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Math Help - Trig. with ratio question

  1. #1
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    Question Trig. with ratio question

    Hello,

    \triangleABC is an acute triangle and H is the triangle's orthocenter.
    Express the ratio of \triangleABH's area to \triangleABC's area through the triangle's angles.
    (No sketch is given)

    According to the answer key, the answer is supposed to be:
    \frac{\triangle ABH}{\triangle ABC} = \cot\alpha * \cot\beta

    Any help?

    Thanks in advance.
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  2. #2
    Junior Member roy_zhang's Avatar
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    Please consider the attached figure, given any acute \triangle ABC where AH_A, BH_B and CH_C are three altitudes from the vertices A,B and C. And H is the triangle's orthocenter. Also let \angle A = \alpha, \angle B=\beta and \angle C=\gamma. Also note that \angle 1+\angle 3=\alpha and \angle 2 + \angle 4=\beta.

    By definition, we have
    \frac{\triangle ABH}{\triangle ABC}=\frac{\frac{1}{2}\cdot HH_C\cdot AB}{\frac{1}{2}\cdot CH_C\cdot AB}=\frac{HH_C}{CH_C}

    Consider the right triangle \triangle ACH_C, we have \cot\alpha =\frac{AH_C}{CH_C}, which implies that CH_C=\frac{AH_C}{\cot\alpha}

    Now consider the two right triangles \triangle ACH_A and \triangle BCH_B, we have \angle 1 + \angle\gamma =90 and \angle 2 +\angle \gamma =90, hence \angle 1 = \angle 2=90-\angle \gamma

    Also \angle 3 = \angle \alpha - \angle 1 = \angle \alpha -(90-\angle\gamma)=\angle\alpha+\angle\gamma-90=(180-\angle\beta)-90=90-\angle\beta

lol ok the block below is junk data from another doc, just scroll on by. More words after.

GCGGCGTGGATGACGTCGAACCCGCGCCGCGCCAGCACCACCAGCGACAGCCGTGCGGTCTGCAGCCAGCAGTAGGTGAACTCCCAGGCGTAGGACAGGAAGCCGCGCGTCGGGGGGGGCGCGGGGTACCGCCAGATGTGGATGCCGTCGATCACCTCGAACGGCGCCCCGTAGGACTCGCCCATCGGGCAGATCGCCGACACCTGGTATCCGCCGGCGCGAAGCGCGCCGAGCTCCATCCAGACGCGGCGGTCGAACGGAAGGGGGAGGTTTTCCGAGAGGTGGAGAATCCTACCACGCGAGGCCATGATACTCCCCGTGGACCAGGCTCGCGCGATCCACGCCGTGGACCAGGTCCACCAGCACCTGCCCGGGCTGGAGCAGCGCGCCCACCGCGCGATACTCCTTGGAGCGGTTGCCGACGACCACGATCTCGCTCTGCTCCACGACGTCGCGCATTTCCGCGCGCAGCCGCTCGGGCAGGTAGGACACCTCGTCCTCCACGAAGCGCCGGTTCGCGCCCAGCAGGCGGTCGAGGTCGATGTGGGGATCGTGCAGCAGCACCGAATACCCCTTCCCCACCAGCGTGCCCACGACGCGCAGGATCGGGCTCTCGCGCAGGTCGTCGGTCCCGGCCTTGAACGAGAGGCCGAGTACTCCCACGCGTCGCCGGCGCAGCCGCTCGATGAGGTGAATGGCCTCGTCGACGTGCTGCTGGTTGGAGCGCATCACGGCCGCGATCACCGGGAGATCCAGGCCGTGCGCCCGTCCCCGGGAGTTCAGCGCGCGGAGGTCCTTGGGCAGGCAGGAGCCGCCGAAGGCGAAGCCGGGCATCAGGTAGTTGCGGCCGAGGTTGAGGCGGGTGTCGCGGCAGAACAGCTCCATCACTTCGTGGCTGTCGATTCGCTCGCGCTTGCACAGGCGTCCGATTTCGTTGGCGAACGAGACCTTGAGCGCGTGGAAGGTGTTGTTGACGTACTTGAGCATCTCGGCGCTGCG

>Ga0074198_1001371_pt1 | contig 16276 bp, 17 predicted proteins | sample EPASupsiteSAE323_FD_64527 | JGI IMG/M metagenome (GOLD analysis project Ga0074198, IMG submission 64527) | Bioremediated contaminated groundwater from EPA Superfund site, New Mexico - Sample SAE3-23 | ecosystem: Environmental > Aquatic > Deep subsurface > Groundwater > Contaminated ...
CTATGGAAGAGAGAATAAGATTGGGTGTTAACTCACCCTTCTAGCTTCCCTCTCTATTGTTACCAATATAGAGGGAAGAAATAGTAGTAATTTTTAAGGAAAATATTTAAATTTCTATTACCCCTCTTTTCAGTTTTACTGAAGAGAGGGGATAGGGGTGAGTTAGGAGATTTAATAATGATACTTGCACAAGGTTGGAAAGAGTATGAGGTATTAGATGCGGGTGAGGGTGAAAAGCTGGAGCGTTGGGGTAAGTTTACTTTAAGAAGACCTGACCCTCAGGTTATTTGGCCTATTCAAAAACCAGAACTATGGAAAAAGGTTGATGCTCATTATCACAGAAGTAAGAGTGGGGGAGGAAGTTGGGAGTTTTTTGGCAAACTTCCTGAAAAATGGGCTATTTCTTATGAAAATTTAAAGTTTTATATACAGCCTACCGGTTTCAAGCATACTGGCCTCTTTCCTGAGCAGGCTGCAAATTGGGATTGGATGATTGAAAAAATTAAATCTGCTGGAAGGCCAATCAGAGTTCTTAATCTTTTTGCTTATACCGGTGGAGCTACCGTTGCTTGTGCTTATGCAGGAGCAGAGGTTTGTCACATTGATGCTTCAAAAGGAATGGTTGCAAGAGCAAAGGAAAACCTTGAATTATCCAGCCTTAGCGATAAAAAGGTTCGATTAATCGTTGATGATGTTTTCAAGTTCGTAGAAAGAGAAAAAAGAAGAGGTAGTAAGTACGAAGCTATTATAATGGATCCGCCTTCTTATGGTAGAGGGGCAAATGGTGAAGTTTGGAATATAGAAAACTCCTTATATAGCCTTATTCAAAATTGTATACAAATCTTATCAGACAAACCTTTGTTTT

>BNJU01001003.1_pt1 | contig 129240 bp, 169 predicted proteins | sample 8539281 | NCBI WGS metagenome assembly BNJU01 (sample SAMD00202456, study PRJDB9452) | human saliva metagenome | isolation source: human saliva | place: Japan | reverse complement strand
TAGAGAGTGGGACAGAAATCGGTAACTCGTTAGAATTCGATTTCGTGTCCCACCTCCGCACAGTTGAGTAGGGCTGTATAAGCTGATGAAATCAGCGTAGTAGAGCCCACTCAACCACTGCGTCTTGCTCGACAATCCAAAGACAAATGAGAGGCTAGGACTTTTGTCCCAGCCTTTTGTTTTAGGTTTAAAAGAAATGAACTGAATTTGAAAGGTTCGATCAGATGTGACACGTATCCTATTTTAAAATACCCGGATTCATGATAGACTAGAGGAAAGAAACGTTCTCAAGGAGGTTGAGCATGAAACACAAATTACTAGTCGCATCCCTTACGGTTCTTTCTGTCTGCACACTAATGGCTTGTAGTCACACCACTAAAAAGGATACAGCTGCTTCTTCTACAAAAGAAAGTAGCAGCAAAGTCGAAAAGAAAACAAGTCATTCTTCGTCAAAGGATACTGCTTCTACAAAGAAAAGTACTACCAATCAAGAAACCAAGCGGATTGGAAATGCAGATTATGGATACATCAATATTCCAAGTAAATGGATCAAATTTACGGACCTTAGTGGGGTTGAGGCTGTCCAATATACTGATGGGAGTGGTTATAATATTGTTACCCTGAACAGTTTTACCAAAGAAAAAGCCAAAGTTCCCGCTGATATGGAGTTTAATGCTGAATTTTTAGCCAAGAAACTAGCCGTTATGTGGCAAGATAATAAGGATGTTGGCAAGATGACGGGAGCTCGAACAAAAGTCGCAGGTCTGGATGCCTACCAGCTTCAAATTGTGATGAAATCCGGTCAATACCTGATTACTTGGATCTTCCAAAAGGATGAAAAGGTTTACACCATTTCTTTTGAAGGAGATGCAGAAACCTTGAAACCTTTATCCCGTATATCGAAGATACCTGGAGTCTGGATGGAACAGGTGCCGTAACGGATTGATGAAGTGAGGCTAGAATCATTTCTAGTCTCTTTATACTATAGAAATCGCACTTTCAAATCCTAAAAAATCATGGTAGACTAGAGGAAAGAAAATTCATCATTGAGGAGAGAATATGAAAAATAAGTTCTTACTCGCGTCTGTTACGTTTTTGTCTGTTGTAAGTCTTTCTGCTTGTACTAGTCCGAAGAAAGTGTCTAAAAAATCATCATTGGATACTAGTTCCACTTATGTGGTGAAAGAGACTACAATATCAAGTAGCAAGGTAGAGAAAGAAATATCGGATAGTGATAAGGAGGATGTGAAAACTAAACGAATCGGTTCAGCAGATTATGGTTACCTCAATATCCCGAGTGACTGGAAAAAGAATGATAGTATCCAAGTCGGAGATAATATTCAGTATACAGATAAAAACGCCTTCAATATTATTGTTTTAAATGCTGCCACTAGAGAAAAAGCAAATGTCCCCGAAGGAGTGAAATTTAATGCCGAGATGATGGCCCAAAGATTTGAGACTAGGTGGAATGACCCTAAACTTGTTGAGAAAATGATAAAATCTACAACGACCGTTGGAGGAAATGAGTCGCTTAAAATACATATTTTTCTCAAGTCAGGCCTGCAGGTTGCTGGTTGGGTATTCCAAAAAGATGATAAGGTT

From here, let's consider the right triangle \triangle AHH_C, we have:
    \tan(\angle 3)=\frac{HH_C}{AH_C}. But \angle 3 =90-\angle\beta, we then have \tan(\angle 3)=\tan(90-\angle\beta)=\cot\beta=\frac{HH_C}{AH_C}
    which implies that HH_C=AH_C\cdot\cot\beta

    Use the quantities we obtained for CH_C and HH_C, we have \frac{\triangle ABH}{\triangle ABC}=\frac{HH_C}{CH_C}=\frac{AH_C\cdot\cot\beta}{\  frac{AH_C}{\cot\alpha}}=\cot\alpha\cdot\cot\beta
    Attached Thumbnails Attached Thumbnails Trig. with ratio question-orthocenter.gif  
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  3. #3
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    Thanks for your help and clarity, I get it now.. But would you have solved the question the same way if you weren't committed to the desired final answer? I simply don't think they expected me to reach an identity (is this how it's called?) with 'cot'.
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  4. #4
    Junior Member roy_zhang's Avatar
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    Quote Originally Posted by loui1410 View Post
    Thanks for your help and clarity, I get it now.. But would you have solved the question the same way if you weren't committed to the desired final answer? I simply don't think they expected me to reach an identity (is this how it's called?) with 'cot'.
    Yes, Loui1410, I agree with you. If you do not provide the desired answer, I might have tried to use \sin or \cos, however if you look close to the relations between the heights and bases of the target triangles, \tan or \cot seem to be better choices.

    Roy
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